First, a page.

The legal framework of the International Criminal Court (ICC) provides for several criteria designed to ensure a level of diversity on the Court’s bench. The drafters of the Court’s legal instruments did not provide for these criteria ex nihilo, they built on previous long-standing practices of international courts and tribunals, such as the International Court of Justice. Reflecting on the diversity of the ICC’s bench raises the question of whether additional criteria could be imposed to strengthen the existing framework. The article explores whether ethnicity and religion may fall in that category, by revisiting the existing rules and questioning the implications of adding these concepts as criteria to reinforce diversity on the ICC’s bench. Even though a deeper understanding of the ethnic and religious dimensions of a conflict could potentially improve judicial decision-making, this article concludes that ethnicity and religion should not form part of the appointment criteria for the judges of the Court.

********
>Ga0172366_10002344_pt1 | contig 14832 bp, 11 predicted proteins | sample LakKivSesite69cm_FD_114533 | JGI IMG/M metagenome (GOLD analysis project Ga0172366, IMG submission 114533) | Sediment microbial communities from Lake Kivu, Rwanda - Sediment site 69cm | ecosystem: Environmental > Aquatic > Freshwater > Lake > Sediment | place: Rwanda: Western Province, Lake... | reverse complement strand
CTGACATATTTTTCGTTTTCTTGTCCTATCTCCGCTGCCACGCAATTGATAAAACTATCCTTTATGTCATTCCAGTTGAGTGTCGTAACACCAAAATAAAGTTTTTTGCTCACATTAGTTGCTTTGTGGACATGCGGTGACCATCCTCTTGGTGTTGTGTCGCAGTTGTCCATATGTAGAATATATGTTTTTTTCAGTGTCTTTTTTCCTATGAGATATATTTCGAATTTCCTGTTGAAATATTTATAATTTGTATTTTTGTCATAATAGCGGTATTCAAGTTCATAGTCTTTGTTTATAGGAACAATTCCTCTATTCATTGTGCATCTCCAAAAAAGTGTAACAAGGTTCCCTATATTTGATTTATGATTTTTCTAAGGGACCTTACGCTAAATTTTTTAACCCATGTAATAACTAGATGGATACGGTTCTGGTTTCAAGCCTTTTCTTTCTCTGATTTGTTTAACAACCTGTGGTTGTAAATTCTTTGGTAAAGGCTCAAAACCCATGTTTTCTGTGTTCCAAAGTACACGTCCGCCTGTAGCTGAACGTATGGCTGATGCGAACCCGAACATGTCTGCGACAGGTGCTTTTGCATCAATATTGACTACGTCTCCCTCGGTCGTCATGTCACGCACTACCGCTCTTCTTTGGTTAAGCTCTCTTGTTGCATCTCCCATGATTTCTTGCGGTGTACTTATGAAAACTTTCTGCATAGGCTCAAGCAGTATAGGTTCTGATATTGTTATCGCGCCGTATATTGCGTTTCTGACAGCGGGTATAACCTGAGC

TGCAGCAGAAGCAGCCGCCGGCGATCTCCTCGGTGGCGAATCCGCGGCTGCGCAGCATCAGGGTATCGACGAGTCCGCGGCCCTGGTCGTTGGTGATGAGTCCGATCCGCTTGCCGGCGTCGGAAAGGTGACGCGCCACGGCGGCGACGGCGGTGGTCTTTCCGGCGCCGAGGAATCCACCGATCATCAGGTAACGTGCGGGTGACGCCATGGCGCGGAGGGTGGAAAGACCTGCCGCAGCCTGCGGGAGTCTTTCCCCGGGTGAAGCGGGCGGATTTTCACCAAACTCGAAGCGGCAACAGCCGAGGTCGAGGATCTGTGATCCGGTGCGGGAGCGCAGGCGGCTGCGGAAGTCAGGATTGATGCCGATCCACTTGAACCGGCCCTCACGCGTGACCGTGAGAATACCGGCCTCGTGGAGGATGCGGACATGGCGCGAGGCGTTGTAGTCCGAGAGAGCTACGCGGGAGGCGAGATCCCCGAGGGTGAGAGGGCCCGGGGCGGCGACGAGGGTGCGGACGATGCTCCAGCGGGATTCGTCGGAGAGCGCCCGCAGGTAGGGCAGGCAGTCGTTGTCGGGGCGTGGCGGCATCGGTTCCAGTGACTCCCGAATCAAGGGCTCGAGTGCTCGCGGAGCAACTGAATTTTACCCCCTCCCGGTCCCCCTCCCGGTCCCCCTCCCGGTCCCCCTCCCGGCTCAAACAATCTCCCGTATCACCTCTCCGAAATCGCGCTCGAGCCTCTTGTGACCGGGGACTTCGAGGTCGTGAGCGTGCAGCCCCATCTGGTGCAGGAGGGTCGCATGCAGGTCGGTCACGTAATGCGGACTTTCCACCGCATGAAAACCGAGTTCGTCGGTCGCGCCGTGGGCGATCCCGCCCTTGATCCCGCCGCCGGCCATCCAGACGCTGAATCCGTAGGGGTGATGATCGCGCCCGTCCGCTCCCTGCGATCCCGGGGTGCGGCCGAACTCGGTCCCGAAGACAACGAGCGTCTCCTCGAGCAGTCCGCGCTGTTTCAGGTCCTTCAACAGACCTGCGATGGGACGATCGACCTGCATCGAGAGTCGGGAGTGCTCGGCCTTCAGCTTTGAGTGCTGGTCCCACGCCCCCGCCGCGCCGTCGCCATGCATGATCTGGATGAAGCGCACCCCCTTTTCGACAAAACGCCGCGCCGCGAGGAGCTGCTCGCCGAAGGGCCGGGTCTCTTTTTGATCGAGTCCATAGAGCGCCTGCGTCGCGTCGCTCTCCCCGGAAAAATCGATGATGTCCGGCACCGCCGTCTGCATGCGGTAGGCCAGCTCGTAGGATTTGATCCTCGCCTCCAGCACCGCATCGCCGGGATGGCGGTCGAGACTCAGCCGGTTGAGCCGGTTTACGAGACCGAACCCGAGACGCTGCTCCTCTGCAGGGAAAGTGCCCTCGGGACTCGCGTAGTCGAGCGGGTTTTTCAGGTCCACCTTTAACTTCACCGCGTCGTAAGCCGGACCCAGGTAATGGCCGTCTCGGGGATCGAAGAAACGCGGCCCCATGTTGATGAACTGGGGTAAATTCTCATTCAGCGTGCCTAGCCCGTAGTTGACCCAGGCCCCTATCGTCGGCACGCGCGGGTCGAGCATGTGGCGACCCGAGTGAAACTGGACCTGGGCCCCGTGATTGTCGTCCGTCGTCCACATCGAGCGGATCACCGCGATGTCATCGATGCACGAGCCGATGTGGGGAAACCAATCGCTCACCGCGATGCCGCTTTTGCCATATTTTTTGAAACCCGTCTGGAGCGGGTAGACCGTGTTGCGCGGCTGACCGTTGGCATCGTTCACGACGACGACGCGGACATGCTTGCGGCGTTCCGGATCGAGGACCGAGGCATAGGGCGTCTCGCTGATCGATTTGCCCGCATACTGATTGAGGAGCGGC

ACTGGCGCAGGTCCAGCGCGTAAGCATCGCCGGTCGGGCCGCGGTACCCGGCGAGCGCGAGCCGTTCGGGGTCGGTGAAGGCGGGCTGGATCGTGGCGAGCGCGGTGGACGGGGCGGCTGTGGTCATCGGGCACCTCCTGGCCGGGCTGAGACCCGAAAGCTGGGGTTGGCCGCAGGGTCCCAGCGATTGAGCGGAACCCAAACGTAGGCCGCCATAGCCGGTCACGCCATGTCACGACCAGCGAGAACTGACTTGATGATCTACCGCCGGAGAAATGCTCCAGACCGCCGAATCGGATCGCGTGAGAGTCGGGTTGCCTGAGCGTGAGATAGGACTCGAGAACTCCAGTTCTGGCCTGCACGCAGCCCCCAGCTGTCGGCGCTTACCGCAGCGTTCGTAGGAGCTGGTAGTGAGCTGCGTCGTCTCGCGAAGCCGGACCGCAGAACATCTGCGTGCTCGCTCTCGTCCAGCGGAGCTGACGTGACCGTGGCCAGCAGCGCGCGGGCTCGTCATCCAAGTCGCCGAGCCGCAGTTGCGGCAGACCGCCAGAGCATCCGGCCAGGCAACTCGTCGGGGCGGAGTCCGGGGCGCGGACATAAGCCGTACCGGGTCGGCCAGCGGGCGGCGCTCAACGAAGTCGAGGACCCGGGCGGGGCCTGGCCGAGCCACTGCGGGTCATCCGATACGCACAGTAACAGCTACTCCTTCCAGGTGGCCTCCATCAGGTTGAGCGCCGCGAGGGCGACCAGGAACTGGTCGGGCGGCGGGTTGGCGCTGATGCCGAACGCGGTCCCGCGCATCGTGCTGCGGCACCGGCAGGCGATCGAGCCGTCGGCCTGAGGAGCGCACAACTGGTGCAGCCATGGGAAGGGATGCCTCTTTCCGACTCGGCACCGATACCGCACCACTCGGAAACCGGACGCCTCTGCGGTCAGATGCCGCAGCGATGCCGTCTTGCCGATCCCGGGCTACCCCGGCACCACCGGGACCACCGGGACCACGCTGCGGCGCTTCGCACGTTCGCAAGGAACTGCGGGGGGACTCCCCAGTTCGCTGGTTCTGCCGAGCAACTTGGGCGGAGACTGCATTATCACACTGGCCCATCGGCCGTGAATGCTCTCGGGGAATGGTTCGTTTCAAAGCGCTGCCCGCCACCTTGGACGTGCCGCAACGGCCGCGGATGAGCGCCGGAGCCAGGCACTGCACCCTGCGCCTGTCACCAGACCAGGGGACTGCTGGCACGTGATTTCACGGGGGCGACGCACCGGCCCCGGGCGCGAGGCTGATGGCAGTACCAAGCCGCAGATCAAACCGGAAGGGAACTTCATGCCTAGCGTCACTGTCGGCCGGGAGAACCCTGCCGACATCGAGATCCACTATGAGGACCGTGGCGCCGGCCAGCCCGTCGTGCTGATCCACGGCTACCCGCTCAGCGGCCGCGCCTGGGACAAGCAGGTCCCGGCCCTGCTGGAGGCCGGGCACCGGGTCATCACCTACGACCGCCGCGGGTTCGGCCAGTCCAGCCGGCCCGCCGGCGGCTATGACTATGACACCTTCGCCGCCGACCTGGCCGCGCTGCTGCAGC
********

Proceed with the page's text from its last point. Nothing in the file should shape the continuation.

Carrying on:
The article is published in Identity and Diversity on the International Bench, Oxford University Press, December 2020.